My first attempt at creating a poem that would express this whole phenomenon of how crabs are perceived was not to my liking. And it was not out of any real mean-spiritedness that I was stirred to write such a poem. I loathe the situation, but the situation spawned the inspiration. So I believe I sensed the need for some kind of shining light that would call attention to the harm and unwholesomeness that the crab population inflicts upon other human beings.
But anyway … let me just say that the first poem attempt didn't have the right stuff, the right flavor. It was non-rhyme, but there’s nothing wrong with that, because some of my best work is freestyle. That wasn't the question so much for me. I just had to get it to my satisfaction. It just needed some zing. It needed something to make it stand out, and when this poem breathed itself into existence, it was like “That’s it!” I liked it because it was unique, memorable, and catchy. I suppose that was the criteria I had in mind when I realized it was the version I preferred.
Life is teeming with crabs—and again, we know the kind I’m talking about. … I wish that all people would work together and see that it is advantageous for all of us to get along and to move forward and upward—TOGETHER. If only there were more love in the world, would we cease to have envy or jealousy? Would we want for other beings the same good as we would want for ourselves?
As I type this last question, I wonder. Do we really want that? If that is what we want, then why is it so not happening? Is there something inherently within us that makes this an impossible goal to achieve? Are we dealing with human qualities that rear their ugly heads and rage inside of us, telling us that we must berate someone else in order to uplift ourselves, to make us feel more important? What do you think? Speak to me, if you feel so inclined. I promise there’s no biting on this end, not to mention keeping anyone down. That’s not what I’m about—not my intention. I’m pushing for some honest talk to what I believe is a real and serious problem.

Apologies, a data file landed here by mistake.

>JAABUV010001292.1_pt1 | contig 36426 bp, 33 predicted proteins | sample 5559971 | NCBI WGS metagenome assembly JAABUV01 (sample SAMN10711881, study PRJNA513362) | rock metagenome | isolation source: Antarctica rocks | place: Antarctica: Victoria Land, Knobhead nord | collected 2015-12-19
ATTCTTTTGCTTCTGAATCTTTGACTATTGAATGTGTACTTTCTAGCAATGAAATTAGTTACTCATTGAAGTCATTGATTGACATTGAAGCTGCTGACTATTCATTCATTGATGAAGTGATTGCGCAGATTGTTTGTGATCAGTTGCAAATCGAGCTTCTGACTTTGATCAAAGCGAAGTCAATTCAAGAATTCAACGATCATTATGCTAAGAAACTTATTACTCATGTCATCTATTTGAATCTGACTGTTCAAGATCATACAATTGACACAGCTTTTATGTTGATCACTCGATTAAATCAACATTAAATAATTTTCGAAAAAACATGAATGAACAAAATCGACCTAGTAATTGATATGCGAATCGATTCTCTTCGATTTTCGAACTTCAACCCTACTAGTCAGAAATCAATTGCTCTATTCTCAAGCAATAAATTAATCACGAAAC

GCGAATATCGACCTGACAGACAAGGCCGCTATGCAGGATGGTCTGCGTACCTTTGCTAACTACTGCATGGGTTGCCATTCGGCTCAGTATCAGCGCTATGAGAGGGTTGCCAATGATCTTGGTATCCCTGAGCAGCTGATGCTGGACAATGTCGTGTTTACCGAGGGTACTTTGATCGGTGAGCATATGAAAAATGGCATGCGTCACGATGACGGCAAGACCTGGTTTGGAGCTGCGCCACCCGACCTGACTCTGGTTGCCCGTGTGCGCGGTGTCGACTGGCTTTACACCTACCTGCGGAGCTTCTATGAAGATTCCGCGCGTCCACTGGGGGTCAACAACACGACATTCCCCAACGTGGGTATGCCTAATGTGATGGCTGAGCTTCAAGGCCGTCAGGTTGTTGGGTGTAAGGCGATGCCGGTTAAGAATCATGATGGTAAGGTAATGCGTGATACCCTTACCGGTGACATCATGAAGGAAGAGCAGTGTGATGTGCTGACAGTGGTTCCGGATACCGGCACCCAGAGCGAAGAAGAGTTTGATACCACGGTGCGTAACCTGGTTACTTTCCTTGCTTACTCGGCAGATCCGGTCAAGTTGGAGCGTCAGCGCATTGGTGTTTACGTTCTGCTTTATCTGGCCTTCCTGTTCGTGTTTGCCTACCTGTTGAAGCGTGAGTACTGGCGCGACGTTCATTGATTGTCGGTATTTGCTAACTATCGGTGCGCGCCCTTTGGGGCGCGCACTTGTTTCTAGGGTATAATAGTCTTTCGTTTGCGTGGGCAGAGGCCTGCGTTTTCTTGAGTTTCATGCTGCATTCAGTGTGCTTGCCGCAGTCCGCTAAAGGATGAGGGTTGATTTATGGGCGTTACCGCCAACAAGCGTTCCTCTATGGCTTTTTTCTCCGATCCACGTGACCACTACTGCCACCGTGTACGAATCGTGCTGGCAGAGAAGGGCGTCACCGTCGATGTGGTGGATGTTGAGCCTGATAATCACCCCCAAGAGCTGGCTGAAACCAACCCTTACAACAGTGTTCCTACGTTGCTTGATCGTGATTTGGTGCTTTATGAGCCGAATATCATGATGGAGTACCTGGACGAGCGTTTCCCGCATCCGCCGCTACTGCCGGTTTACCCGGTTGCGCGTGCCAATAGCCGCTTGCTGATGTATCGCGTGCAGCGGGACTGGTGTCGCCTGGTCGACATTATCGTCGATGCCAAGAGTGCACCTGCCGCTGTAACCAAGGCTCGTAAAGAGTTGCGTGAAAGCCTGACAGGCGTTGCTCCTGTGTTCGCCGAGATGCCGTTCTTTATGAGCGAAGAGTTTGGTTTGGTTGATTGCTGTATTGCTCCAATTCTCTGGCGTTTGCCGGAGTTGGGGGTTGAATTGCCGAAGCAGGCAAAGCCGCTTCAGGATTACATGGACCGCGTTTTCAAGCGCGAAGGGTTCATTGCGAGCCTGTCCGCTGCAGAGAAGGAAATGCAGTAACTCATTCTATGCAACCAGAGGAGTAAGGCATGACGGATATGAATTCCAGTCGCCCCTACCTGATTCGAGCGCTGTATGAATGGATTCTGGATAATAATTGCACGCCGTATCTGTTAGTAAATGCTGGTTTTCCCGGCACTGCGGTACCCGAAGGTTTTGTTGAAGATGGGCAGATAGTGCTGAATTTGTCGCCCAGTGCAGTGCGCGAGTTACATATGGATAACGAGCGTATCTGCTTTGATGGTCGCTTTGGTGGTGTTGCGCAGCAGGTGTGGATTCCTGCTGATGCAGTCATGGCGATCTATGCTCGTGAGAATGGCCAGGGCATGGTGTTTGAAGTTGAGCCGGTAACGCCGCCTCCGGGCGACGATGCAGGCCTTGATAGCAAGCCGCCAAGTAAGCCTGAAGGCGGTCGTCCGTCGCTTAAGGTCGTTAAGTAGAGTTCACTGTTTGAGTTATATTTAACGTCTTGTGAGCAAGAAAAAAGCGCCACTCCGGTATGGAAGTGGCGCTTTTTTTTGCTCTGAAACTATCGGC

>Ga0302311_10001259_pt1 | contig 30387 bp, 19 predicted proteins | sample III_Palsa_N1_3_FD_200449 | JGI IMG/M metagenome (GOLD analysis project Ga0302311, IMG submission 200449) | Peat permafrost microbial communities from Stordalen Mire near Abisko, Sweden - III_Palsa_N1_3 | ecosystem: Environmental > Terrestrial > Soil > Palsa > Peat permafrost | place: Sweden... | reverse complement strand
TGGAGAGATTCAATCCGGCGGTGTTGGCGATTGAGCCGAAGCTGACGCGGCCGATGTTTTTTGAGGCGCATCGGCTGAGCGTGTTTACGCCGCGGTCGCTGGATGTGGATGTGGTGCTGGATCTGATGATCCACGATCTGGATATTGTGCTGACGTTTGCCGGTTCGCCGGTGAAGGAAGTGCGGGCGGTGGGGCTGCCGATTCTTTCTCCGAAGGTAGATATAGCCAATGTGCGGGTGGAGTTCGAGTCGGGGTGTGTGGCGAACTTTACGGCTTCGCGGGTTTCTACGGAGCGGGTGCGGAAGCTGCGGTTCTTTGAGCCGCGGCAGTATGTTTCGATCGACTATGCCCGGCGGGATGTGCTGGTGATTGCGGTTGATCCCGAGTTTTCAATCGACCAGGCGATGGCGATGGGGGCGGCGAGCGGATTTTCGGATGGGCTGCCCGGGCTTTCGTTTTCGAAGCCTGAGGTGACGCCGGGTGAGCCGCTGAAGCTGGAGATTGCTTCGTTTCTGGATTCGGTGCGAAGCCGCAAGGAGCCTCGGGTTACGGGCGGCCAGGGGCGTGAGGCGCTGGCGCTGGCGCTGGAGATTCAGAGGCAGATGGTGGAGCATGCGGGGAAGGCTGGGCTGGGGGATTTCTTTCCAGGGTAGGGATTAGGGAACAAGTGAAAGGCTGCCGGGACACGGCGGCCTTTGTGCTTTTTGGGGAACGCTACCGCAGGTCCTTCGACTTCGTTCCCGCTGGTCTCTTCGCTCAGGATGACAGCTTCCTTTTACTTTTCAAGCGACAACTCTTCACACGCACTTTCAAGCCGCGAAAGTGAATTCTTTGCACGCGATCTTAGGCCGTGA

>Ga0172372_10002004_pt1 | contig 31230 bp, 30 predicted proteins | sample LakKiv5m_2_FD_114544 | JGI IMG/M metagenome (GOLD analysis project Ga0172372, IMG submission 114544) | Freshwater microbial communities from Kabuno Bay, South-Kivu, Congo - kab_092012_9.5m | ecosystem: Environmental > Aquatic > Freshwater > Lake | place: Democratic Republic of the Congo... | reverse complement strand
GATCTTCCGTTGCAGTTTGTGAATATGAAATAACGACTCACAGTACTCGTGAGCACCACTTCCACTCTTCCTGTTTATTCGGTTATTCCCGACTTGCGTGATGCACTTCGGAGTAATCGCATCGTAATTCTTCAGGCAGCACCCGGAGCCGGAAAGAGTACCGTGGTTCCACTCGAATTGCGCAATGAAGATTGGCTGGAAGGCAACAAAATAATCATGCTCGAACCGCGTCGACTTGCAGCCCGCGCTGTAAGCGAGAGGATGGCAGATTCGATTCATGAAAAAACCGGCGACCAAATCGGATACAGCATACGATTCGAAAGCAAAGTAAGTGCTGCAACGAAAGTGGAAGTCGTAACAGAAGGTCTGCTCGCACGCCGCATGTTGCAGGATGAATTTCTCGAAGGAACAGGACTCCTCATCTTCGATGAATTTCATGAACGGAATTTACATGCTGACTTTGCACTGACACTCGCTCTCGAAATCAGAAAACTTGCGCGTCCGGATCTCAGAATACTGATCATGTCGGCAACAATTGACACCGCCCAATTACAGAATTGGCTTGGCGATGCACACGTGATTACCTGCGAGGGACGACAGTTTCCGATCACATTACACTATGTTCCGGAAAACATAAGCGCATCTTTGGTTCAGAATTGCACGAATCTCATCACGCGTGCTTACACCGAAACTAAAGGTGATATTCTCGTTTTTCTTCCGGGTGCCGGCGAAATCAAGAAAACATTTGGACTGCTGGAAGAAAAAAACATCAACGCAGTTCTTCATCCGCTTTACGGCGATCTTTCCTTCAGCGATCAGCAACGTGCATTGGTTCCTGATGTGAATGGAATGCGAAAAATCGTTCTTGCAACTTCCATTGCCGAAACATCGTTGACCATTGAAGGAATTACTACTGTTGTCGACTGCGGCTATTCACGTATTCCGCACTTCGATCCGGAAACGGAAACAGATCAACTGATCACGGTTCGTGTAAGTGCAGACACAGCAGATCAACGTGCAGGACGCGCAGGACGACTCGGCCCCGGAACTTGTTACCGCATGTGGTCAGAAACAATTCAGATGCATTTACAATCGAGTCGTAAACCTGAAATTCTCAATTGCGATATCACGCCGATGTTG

Some more ideas might be to approach this crab discussion from the angle of remedies for treating what I will call a disease. Or perhaps you wish to share some words of encouragement when you find yourself trapped like this? You can come at this just about any way you’d like. Let’s hear your perspective. Your comments need not be lengthy. Short and sweet will do. Let’s just get the ball rolling or the crabs cracking in this case.
Well, let me shut up and shout out a peace and blessing to you all! And I hope Easter was for you a happy one!

5 Comments to Taking The First Crack:

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Anthony Ervin on Friday, April 19, 2013 11:02 AM
Just stopping by 2 say Hey you and post on your web account its been a mighty long time since we last spoke. Hope it doesn't be that long before I hear from you, cousin.
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Lesmotsique on Saturday, April 20, 2013 9:00 PM
Hey, Anthony! It's good 2 hear from u. 4 some odd reason, this thought came 2 my mind. Tell me if u remember it: A rat in Tom's house may eat Tom's ice cream. What is the significance of this sentence? Do u still remember? U told me this once, and I still remember it.

replica breitling watches on Sunday, September 22, 2013 1:55 AM
I think the only hope is if the non AS changes their ways

replica omega on Sunday, September 22, 2013 1:55 AM
I think the only hope is if the non AS changes their ways

Bethanie Pedelty on Monday, November 04, 2013 11:36 PM
perfectly suitable for a fabulous place